- BP working to reinstall cap – NOLA.com
- Interior eyes more flexible moratorium - The Hill
- Czechs say Russian spies targeting energy sector - Reuters
The IEA’s latest medium-term oil and gas outlook takes the measured tone typical of the OECD agency. ‘Plus ça change…’ it muses about the differences between this year’s five-year forecast, compared to a year earlier. Concerns about investment in building future capacity are somewhat abated, it says, as are worries about refining. But those worries are not completely assuaged.
So, here’s what you’re waiting for: oil supply and demand.
The ‘global balance summary’ on its base case scenario (in terms of economic growth) is on the right – click through for bigger view.
Interestingly, decline rates from non-Opec oil fields have been revised downwards, from 5.8 per cent last year to 5.1 per cent this year:
The net decline proxy for non-OPEC baseline oil supply now stands at closer to 5.1% annually than the near 5.8% which we derived last year, after monitoring decline at mature fields over the course of 2008/2009.
It was widely reported that Tony Hayward, the chief executive of BP, was a prominent no-show at this week’s World National Oil Companies Congress, which was being held in London.
Steve Westwell, the company’s chief of staff, stepped in at the last minute to deliver the prepared rhetoric — although even his BP Solar heritage didn’t stop Greenpeace protesters from heckling him down.
BP has now posted the full prose online. It’s entitled “Key roles and responsibilities of IOCs in an age of uncertainty”, a topic which had been planned well before the Deepwater Horizon incident struck — but which is now eerily poignant given what’s happened since.
First, the intro (our emphasis):
Thank you for the opportunity to contribute to today’s conference. Let me start by apologising on behalf of Tony Hayward. He is genuinely sorry he can not be with you this morning, especially since there are so many good friends taking part in the conference. But he and I hope you will understand that his schedule is under incredible pressure as a result of current events. He wishes you a successful conference and looks forward to catching up with you all on a future occasion.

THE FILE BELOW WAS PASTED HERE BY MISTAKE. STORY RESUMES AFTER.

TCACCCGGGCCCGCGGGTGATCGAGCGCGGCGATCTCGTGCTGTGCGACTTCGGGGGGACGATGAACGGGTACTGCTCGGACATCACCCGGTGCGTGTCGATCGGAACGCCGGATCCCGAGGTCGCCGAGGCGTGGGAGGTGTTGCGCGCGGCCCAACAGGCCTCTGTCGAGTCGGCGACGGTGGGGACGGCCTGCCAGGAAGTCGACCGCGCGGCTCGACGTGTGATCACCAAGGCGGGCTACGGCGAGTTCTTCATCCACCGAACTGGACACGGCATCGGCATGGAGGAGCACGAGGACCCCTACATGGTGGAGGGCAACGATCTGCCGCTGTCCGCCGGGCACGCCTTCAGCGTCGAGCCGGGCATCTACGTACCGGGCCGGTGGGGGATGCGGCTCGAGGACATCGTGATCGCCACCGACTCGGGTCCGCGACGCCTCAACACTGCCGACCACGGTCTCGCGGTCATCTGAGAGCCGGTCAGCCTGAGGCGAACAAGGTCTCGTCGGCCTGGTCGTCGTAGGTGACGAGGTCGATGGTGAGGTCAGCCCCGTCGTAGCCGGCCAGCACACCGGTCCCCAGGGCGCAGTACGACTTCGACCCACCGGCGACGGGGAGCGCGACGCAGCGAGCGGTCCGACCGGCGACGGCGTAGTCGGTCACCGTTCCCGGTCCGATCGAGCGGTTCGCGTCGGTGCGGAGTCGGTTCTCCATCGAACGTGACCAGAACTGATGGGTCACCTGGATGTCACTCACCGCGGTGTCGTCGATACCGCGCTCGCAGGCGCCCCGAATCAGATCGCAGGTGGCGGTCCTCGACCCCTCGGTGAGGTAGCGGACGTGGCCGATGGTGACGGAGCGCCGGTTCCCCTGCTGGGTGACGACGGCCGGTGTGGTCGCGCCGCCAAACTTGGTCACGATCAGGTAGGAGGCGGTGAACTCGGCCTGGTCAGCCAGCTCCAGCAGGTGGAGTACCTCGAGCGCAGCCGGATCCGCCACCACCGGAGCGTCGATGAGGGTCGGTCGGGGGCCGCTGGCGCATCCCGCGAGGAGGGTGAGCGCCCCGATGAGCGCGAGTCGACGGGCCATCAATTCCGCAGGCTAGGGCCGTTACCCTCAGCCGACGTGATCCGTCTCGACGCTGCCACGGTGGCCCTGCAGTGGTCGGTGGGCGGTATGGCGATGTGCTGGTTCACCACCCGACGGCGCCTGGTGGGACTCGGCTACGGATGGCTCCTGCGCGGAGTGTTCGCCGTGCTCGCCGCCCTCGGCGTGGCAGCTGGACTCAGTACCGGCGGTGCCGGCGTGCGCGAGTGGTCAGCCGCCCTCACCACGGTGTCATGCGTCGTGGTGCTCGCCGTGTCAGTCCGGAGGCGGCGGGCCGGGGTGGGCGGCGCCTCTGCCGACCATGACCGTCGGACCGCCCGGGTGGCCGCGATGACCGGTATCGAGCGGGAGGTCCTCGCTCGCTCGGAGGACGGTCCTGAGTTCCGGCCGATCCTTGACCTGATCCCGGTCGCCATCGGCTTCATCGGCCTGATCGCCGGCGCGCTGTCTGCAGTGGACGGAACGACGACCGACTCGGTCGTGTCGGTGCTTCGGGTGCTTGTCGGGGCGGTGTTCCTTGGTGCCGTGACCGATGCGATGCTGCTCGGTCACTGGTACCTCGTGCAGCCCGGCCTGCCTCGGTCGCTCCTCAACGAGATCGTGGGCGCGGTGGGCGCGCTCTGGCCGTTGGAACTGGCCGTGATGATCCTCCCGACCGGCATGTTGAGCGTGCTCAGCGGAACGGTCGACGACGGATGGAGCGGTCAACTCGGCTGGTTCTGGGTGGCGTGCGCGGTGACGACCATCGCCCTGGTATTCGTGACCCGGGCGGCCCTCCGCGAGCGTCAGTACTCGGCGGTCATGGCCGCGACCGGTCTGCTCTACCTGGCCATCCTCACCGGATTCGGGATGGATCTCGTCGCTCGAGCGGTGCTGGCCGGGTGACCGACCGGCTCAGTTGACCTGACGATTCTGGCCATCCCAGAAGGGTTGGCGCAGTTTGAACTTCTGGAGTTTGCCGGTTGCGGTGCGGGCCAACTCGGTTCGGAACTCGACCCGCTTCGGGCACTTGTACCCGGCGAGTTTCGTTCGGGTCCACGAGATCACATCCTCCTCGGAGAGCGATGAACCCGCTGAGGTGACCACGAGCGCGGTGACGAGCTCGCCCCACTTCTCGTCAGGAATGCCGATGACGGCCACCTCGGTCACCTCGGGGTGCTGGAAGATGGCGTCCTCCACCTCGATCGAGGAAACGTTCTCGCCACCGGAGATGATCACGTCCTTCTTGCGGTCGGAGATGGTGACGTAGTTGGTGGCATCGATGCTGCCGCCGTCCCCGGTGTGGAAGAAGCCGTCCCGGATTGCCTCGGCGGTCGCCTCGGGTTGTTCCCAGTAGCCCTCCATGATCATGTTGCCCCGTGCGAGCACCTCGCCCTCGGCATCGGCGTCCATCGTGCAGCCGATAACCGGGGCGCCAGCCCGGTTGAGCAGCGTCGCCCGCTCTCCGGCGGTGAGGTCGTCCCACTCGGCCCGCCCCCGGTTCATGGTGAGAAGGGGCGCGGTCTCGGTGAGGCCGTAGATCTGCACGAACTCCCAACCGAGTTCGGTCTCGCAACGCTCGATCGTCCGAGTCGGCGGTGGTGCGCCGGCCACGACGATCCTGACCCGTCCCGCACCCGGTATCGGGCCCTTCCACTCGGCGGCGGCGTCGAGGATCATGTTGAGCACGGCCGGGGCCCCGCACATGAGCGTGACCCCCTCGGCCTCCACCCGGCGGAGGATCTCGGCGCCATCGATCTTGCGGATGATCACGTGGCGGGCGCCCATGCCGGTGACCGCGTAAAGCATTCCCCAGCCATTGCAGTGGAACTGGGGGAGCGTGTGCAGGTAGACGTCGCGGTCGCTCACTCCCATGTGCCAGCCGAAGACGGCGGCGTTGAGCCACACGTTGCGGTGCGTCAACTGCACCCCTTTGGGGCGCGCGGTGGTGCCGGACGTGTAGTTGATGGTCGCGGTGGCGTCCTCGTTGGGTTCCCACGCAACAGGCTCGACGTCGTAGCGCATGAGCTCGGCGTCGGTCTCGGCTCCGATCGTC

Here is Josh Fox, director of the film ‘Gasland’, a blistering attack on US shale gas, on The Daily Show:
|The Daily Show With Jon Stewart||Mon - Thurs 11p / 10c|
And here is an excerpt from the ongoing anti-Gasland campaign from Energy In Depth, an oil and gas industry-affiliated group:
“I’m sorry,” Josh Fox once told a New York City magazine, “but art is more important than politics. … Politics is people lying to you and simplifying everything; art is about contradictions.” And so it is with GasLand: politics at its worst, art at its most contrived, and contradictions of fact found around every bend of the river. Against that backdrop, we attempt below to identify and correct some of the most egregious inaccuracies upon which the film is based (all quotes are from Josh Fox, unless otherwise noted):
The list is very long. EID also distributed on Tuesday by email an update (which we can’t find on its website) picking out what it says are continued inaccuracies in the small edits that were done on Gasland before it ran on HBO this week.
Claims and counterclaim about the horizontal hydraulic fracturing used to produce gas from the vast US shale reserves look set to continue, only in a more mainstream context than before (see also Vanity Fair’s much-linked to article).
Hmm. Perhaps someone should look into it?
By Courtney Weaver in Moscow
Tit-for-tat between Russia and its former Soviet neighbours is hardly a new development, especially when it comes to gas. But the latest conflict, with Belarus, looks to be different than previously ones mainly because of the change in Gazprom’s commercial position.
Since the two-week gas stand-off between it and Naftogaz, its Ukrainian customer, in January 2009, the Russian gas monopoly has lost its commercial grip on Europe as consumption fell across the continent due to the recession, while the US shale gas boom has raised questions about the longer term.